Sept. 30 (Bloomberg) -- Austrian conservatives kept the option to form a government with euro-skeptic parties and abandon an alliance with the socialists after voters dealt that coalition an historical blow in yesterday’s national elections.
The conservative People’s Party, led by Vice Chancellor Michael Spindelegger, failed to overtake Chancellor Werner Faymann’s Social Democrats as both groups achieved the worst result since 1945. Spindelegger, who would need support by two groups that demand an end to euro-area rescue measures to reach an alternative majority, wouldn’t pledge his support for a new Socialist-led government, saying it’s up to Faymann to make the first move.
“This has got to be a wake-up call,” Spindelegger said on Austrian state radio Oe1 today. “We can’t just go on with the coalition the way it was before as if nothing happened.”
The Alpine nation of 8.4 million people has been ruled by a so-called grand coalition of socialists and conservatives in 42 of the last 68 years. Its political stability and strong economic fundamentals have made Austria a haven for bond investors, to whom it pays a yield close to Germany’s.
Austrian 10-year bonds rose along with German debt as Italian securities declined today. The spread over German 10-year bonds narrowed by 1 basis point to 41 basis points, or 0.41 percentage point, at 1:47 p.m. London time.
Faymann’s center-left Social Democrats won 27.1 percent of the vote, according to the result excluding absentee ballots published by the Interior Ministry. Spindelegger’s People’s Party finished second with 23.8 percent. Remaining ballots will be counted by Oct. 3.
“This will probably be the last election in which the Socialists and People’s Party can form a coalition,” said Austrian political scientist Anton Pelinka today in an interview. “It is the beginning of the end of an era.”
The Freedom Party, which wants fewer immigrants and a euro-area exit, won 21.4 percent, the most votes since 1999 when they were led by the late Joerg Haider. That resulted in their inclusion in a government with the People’s Party in 2000. A euro-skeptic protest party formed by Austrian-Canadian billionaire Frank Stronach took 5.8 percent in its first national run.
The pro-euro environmentalist Greens got a record 11.5 percent after the party ran on its anti-corruption credentials following a spate of scandals. Another new entrant is Neos, a pro-euro liberal group supported by former Strabag SE boss Hans-Peter Haselsteiner, which took 4.8 percent.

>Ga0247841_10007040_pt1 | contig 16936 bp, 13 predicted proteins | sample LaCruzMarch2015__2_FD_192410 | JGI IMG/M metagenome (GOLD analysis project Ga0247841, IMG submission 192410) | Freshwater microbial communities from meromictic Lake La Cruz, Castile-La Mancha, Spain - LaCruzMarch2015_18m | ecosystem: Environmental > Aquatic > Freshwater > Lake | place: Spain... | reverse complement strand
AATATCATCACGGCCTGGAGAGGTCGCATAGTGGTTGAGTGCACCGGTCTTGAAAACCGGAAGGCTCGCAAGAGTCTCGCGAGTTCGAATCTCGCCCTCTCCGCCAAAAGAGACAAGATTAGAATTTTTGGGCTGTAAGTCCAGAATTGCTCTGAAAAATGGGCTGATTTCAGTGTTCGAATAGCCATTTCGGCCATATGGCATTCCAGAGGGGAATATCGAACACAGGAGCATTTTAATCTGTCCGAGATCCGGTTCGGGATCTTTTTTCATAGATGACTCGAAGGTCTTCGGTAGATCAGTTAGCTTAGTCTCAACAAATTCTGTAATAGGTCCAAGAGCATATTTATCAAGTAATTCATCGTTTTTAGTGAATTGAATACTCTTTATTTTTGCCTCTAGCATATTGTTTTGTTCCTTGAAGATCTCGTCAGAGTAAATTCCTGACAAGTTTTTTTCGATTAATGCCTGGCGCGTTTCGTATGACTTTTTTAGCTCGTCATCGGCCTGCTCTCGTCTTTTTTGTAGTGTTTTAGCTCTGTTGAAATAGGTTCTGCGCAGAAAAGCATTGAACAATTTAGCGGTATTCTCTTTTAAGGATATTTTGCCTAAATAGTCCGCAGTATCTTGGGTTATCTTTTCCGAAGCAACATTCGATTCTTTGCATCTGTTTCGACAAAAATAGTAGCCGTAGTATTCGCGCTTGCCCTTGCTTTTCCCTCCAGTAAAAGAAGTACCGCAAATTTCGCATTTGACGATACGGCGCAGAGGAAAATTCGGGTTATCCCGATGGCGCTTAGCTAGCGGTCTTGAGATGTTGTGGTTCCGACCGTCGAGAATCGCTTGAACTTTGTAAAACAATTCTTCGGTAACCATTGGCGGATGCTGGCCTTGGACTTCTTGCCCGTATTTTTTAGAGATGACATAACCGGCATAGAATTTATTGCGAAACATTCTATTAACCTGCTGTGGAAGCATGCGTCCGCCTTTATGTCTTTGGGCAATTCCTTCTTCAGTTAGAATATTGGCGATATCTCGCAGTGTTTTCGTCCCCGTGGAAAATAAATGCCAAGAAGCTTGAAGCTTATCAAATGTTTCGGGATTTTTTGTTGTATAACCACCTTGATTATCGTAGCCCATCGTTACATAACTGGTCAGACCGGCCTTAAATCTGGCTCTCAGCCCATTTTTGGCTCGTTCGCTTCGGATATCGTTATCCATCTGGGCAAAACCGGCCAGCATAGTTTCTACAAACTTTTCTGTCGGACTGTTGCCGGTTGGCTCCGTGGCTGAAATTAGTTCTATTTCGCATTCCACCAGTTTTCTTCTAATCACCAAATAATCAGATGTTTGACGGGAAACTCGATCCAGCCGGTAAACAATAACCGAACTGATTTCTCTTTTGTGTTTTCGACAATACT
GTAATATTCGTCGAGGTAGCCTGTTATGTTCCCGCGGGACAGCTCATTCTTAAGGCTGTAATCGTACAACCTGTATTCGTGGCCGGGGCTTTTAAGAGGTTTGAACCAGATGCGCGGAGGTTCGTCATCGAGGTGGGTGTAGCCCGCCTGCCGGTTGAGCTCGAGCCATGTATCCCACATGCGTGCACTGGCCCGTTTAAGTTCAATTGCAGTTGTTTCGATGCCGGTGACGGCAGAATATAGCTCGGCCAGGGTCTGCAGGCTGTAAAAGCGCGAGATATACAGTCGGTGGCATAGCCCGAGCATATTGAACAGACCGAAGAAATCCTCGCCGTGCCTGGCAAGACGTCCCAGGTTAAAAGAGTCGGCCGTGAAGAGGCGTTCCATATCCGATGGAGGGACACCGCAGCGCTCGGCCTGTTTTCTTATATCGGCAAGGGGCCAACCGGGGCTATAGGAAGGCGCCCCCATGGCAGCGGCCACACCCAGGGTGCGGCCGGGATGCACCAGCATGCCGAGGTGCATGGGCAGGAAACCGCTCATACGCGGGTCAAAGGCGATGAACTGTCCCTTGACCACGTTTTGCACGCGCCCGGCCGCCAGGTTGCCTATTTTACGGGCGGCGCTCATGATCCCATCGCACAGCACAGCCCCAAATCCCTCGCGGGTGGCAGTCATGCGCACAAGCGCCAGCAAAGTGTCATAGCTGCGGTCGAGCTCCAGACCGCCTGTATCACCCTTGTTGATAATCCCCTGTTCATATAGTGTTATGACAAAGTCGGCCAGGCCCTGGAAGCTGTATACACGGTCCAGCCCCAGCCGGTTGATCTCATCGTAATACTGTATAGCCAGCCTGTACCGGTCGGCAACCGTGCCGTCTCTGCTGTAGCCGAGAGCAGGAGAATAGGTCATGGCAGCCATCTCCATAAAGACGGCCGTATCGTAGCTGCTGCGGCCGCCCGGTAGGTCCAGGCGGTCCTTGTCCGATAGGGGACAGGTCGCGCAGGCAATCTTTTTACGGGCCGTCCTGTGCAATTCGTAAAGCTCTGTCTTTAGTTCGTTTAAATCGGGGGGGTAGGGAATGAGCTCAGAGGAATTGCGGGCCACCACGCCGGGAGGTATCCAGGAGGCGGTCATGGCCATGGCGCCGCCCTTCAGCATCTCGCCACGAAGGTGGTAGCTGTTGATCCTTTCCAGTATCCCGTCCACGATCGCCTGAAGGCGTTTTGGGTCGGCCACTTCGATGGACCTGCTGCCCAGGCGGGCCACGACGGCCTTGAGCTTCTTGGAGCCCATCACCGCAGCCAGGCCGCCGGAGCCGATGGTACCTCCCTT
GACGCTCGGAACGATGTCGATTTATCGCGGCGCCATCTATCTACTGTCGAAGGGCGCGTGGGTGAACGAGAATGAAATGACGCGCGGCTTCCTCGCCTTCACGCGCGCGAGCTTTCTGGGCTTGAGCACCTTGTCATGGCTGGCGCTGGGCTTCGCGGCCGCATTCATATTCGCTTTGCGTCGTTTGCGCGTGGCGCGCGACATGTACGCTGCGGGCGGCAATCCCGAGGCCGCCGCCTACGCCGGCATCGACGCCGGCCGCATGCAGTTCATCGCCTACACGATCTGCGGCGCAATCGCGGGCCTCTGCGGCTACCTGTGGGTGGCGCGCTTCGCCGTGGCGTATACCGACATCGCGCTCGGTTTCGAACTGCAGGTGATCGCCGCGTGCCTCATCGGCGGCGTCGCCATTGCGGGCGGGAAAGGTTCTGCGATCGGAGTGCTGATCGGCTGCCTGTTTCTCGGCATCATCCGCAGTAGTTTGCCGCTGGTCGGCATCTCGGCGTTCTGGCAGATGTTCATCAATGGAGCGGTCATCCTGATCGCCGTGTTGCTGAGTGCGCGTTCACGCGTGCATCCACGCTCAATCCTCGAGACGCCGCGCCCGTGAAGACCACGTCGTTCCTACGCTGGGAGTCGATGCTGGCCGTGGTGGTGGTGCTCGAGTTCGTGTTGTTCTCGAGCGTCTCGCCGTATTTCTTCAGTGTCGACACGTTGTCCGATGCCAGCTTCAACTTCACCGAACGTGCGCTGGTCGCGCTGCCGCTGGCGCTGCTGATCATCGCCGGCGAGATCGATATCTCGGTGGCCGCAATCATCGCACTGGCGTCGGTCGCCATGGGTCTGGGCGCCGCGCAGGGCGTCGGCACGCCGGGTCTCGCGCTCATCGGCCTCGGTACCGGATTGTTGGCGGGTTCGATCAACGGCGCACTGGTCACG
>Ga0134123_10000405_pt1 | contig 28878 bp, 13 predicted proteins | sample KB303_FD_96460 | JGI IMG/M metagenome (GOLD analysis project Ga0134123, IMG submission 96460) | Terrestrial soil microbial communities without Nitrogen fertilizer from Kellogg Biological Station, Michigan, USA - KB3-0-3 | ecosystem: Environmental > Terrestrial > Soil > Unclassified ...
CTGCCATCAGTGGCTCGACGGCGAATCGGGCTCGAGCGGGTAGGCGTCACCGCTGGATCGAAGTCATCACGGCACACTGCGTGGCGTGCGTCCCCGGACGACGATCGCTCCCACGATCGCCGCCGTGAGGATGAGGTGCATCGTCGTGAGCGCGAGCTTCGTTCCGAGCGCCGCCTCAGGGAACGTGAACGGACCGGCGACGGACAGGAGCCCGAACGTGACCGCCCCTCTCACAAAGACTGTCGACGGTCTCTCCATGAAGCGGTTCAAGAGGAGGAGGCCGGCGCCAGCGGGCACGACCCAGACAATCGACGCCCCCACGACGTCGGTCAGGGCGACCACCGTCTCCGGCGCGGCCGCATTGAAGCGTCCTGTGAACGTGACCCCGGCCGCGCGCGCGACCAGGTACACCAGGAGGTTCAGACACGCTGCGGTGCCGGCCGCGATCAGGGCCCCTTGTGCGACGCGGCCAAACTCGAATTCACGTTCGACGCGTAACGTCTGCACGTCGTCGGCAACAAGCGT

Some conservative supporters are tempted by the option to end the uneasy coalition with the Social Democrats by forming an alliance with the Freedom Party and Stronach’s group. The Social Democrats’ options are limited because they ruled out a pact with the Freedom Party. Spindelegger got standing ovations at his group’s post-election party when he said he wouldn’t immediately commit to a renewal of the grand coalition.
“Michael Spindelegger should become chancellor and should seek a coalition that makes that possible,” said Maximilian Schwager, a student at last night’s party. “If that means a coalition with the Freedom Party, so be it.”
Faymann and Spindelegger mostly campaigned against each other in the months before the elections. The Social Democrats sought a wealth tax in return for a cut for low and middle incomes and proposed more daycare options for children and school reform. The conservatives campaigned to create jobs by unshackling businesses and ran against the “Faymann levies” and “compulsory kindergarten.”
Meanwhile, both parties have backed German Chancellor Angela Merkel’s management of the euro-area debt crisis, drawing on support by the Greens when they needed a two-thirds majority in parliament to ratify legislation. That line could be in doubt in a government backed by Freedom or Stronach, and would run counter to the People’s Party’s own pro-European credentials.
“If you look at the really important issues concerning the euro area and the European Union, the Freedom Party has totally different positions,” said Stefan Bruckbauer, chief economist at UniCredit Bank Austria AG in Vienna. “I simply can’t imagine a government including the People’s Party that is opposed to the current euro-area policies.”
Spindelegger’s reluctance may simply be a tactical move in the mating dance that typically follows Austrian elections, Bruckbauer said. Politicians needed 80 days to form a government coalition on average in the past 30 years, he said.
“It’s a bargaining chip because the Social Democrats don’t have an alternative,” he said. “The People’s Party will try to take as long as possible and get as much as possible out of the talks.”